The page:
Writing: My Experiment

I’ve put up 12 free chapters on my webpage for Babet & Prosper’s short novel RIVER CITY RUMBLE.  I have at least nine more chapters plotted.  It might go longer.  And I have to say, this has been an interesting experiment.  What have I learned?

  1.  As far as marketing, I’ve read on other blogs that offering free stories on your webpage helps increase sales.  I thought that if readers liked the chapters and free Babet and Prosper stories in the side column, they might spring for some of the bundles on Amazon.  I’ve gotten the occasional hit, but I’ve had better luck paying for advertising than offering free stories on my webpage.  I’ve had a lot more visitors, but that hasn’t translated into sales.  For now, I’m just happy I have more visitors and reach more people, so I’m okay with that.  But as a marketing tool, advertising seems to work better.
  2. As for writing, telling a story as a weekly serial has made me really concentrate on what I put in each chapter.
    1.  Have I kept the characters interesting and alive in the reader’s mind?  It’s been a week since they’ve thought about them.  Do they remember Viviane, Jacinta, or Hennie?  Have I made them distinctive enough?  How do I jump start their personalities again?
    2. Something significant has to happen in every chapter.  There are no “down” chapters that link from one event to the next.  Whatever happens has to be important enough to hold the reader for another week.
    3. Is there enough variety?  Yes, a chapter has to be significant, but I can’t write a battle for each of them.  Yet I want an event that’s significant, that makes the reader feel satisfied that it’s going to impact the final outcome.
    4. Have I offered the reader a variety of emotions?  Have I made the characters complex enough that they care about them?  Worry when they’re in trouble?  Be surprised about how they react?  Have I offered some laughter or amusement to buffer the tense moments?  Some warm or poignant moments to touch the heart?
    5. I try to permeate the feel of River City into the story.  I hope to show the bond between the protagonists who live there, so that each character is part of the whole.  The series is long enough, the cast of characters has grown, and it’s hard to give them each a part and let him/her shine.
    6. Am I cranking up the conflict and tension, so that things just keep getting worse, so that the final showdown will be big and bad enough to satisfy the reader?  Zanor won’t go down easily.  Defeating him has to test the protagonists past anything they’ve done before.

I’ve written other serial stories, but they’ve been short–four or five chapters, and I like them because they challenge me.  This is the first time I’ve tried a serial novel, something longer with more characters and events.  And it’s challenged me, too.  But I’m enjoying it.  Whatever you’re working on, I hope it stretches your writing muscles AND brings you joy.  Happy Writing!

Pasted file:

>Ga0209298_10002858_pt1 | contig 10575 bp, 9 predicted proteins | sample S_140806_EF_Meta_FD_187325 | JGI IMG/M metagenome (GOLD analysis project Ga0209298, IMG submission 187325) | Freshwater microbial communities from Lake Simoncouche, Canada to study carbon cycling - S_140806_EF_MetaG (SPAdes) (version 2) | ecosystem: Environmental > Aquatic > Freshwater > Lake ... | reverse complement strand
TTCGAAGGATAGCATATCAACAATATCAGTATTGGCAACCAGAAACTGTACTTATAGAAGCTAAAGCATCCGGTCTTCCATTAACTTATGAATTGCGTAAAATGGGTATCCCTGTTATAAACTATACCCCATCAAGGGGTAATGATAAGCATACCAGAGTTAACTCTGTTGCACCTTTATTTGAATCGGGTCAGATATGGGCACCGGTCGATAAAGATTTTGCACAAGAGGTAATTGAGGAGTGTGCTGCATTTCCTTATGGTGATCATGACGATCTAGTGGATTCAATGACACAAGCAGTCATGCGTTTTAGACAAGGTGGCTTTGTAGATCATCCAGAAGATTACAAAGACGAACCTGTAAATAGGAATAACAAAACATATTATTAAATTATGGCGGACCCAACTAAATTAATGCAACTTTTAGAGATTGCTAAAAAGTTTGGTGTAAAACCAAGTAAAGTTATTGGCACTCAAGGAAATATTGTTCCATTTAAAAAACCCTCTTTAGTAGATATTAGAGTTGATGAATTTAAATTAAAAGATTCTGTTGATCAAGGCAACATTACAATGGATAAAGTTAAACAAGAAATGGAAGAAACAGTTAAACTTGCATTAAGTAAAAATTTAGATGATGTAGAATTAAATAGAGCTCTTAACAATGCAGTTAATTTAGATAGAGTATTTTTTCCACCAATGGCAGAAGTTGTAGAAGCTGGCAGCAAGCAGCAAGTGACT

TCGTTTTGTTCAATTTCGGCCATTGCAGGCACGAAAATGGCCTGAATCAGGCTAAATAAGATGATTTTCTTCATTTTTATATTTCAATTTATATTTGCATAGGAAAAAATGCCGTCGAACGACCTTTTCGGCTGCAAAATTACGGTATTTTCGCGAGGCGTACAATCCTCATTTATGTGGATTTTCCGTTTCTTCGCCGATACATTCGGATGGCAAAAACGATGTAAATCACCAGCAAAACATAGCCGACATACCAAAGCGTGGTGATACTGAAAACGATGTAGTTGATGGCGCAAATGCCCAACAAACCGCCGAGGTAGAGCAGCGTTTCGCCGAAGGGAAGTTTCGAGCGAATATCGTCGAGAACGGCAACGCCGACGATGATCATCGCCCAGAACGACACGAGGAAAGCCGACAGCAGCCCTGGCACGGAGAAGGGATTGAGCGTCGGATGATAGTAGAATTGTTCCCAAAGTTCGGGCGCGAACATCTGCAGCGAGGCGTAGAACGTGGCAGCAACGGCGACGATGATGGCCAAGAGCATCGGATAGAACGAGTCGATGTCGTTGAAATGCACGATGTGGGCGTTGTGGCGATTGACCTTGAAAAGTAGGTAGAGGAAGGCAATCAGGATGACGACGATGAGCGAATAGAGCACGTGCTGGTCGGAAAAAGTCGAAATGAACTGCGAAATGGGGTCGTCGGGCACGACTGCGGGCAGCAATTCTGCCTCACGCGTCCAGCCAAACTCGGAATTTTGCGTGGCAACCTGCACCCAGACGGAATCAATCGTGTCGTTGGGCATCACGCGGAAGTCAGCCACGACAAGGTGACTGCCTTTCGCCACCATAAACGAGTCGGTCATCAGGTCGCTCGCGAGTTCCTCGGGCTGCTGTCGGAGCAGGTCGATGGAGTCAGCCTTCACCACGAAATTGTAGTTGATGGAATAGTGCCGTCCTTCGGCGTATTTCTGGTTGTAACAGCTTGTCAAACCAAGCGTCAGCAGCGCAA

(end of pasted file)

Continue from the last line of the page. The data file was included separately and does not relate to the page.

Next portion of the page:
Writing & Worrying

I’ve started working on a third romance novel. If you read my news earlier, I signed a 3-book deal with Kensington e-books. I’m ahead of schedule on deadlines, so I can do happy dances and buy a special bottle of wine. I can celebrate. But once Monday morning looms again, I’ll be back at my keyboard, trying to pound out 7 to 10 pages to finish a new chapter. It’s what grounds me.

So why the “worrying” in my title? I’m ahead of schedule and happy with the book I’m working on. But… I’ve never been good at writing the same-old, same-old. I really enjoyed writing the first romance. It has a lot of humor, which I didn’t think I’d be good at, but it fit my two protagonists. I was “hearing” them in my mind, so the humor just came. The second romance had a smart-ass protagonist, so she came up with comebacks that I’d never think of on my own. But both romances followed the norm. Boy and girl meet. There are sparks, and eventually they get together. A proven formula. So what did I do for book 3? Fiddle with it, of course. Lord forbid I should feel comfortable and repeat what had worked for me.

One of the things that kills book series for me is when I feel like the writer found a formula and I can memorize the rhythm because it’s the same, book after book after book. By the time I’m on the third book and I feel like I’ve read it before, just with different names and settings, I’m done. Now, mind you, most of these series run a long time, so readers obviously don’t have a problem with it. But I lose interest, and it’s the same with my writing. I like to change it up. For this book, I want the protagonist to be interested in the wrong guy, but it’s made it a challenge to find a set-up that lets the reader know the right guy is in the wings, but neither of them know it. I have the first fourth of the book finished–at least, a draft to work with, and I’m still doing the juggling act of Paula saying “I want him,” but the reader knows she should kick him to the curb. And it’s been fun.

I might have to tweak my early chapters, but my daughters kissed quite a few frogs before they found their handsome princes, (and even then, one of the princes didn’t work out), so it’s a pretty normal happenstance. I just have to make it work.

By the way, I have three Mill Pond, short-short romances on my webpage, if you’re interested:
http://www.judithpostswritingmusings.com/. You can click on them at the end of the left column.


Twitter: @judypost

Writing: Wait for it

I’m starting to work on a new romance (my third). I’ve immersed myself in the people and world of Mill Pond so much, I think about them while I’m working on other things. That’s why three Mill Pond short stories have snuck onto my website. In my head, the setting has become as charming as the characters who people it. I want to visit Tessa’s bakery, Harley’s vineyards, and stop at the specialty farms that dot the area. So I love Mill Pond, but I want the new novel to be a little different than the first two. I loved writing about the McGregor brothers, but I want a different set up this time. Instead of boy meets girl, there’s attraction, there are complications, until they finally get together, I wanted to change it up a little. And that’s when the trouble began.